"If you look at Petro, and if he earns and gets that extra ice time in the mid-20's to high 20's, he's going to play with an array of players because that means he's going to be playing on both ends of the special teams," Armstrong said. "His partner 5-on-5 won't be his partner on special teams, won't be his partner on the penalty kill. The extra minutes he gets will be spread throughout extra guys.

"Like most upper echelon defensemen, their minutes come with an array of partners because they're touching every aspect of the game."

Colaiacovo, who averaged just over 18 minutes a game last season, would be a guy Pietrangelo certainly embraces.

"We have really good chemistry. We get along really well," Pietrangelo said. "Those things are what trends on the ice. We have great communication with each other, play the same style and know where each other is going to be at.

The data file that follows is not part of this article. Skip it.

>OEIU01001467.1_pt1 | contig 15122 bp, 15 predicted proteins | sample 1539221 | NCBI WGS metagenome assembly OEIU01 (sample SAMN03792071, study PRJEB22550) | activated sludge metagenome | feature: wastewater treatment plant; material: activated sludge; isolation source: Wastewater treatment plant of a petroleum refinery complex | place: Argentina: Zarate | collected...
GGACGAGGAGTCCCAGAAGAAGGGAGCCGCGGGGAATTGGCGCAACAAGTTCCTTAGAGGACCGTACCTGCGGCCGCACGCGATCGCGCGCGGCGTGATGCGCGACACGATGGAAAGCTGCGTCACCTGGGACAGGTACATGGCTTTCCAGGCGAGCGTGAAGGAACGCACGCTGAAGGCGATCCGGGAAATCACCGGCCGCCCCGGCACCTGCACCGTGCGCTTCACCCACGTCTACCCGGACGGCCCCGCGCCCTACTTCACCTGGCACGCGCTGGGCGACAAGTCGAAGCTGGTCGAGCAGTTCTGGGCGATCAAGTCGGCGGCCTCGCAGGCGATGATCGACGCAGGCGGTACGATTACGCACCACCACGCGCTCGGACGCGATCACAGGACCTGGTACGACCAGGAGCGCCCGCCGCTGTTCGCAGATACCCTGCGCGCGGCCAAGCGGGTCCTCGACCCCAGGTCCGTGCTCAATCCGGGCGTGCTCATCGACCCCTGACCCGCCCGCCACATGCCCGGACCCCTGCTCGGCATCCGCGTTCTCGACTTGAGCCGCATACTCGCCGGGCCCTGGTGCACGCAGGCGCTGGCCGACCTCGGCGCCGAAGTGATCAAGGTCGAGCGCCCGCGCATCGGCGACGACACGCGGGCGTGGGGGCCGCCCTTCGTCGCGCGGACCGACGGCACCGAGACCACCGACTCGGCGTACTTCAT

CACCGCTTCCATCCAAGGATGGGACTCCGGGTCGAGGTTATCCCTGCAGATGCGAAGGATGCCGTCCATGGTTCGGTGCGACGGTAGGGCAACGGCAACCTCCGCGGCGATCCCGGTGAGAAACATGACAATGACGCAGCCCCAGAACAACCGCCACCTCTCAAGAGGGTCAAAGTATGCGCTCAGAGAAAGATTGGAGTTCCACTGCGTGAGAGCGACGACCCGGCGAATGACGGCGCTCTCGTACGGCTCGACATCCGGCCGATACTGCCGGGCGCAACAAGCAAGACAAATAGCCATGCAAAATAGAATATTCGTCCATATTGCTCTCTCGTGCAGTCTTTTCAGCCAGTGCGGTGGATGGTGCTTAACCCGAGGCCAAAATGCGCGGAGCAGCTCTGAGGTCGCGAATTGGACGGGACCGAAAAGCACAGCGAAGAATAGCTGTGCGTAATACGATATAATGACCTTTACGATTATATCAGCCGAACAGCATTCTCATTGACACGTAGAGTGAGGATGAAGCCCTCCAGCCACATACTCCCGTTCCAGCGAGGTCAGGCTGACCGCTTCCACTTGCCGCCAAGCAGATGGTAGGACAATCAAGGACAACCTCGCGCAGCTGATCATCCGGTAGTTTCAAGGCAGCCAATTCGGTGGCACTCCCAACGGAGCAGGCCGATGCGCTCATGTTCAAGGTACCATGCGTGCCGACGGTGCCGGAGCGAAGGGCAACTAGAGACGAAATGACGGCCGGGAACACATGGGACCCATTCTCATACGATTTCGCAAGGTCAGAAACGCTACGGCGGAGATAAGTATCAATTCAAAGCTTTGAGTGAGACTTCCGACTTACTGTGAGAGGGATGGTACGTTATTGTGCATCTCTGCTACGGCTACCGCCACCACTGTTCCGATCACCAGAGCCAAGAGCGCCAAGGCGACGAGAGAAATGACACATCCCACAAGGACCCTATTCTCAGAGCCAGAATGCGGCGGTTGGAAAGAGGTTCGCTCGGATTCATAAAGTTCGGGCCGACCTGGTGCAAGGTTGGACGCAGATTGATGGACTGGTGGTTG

"We know how each other play. It's not like we just got here and it's our first year. We have some familiarity with each other. We've become really close. That certainly helps. It really helps to play with a guy that's got the experience like he does."

Monday, August 29, 2011

Blues ready for healthy competition with camp around the corner

Battles will be fierce for playing time,
roster positions as St. Louis unveils deep roster

HAZELWOOD, Mo. -- B.J. Crombeen knows the drill. He understands the situation.

The Blues will enter the 2011-12 season with as deep a roster as they've had in quite a few seasons, which makes for some interesting camp battles when practice begins on Sept. 16.

Crombeen, beginning his fourth season with the Blues after signing a two-year, $2 million contract, understands that competition will be fierce, playing time is at stake and there's always someone out there that will be nipping at his blades trying to take away his job.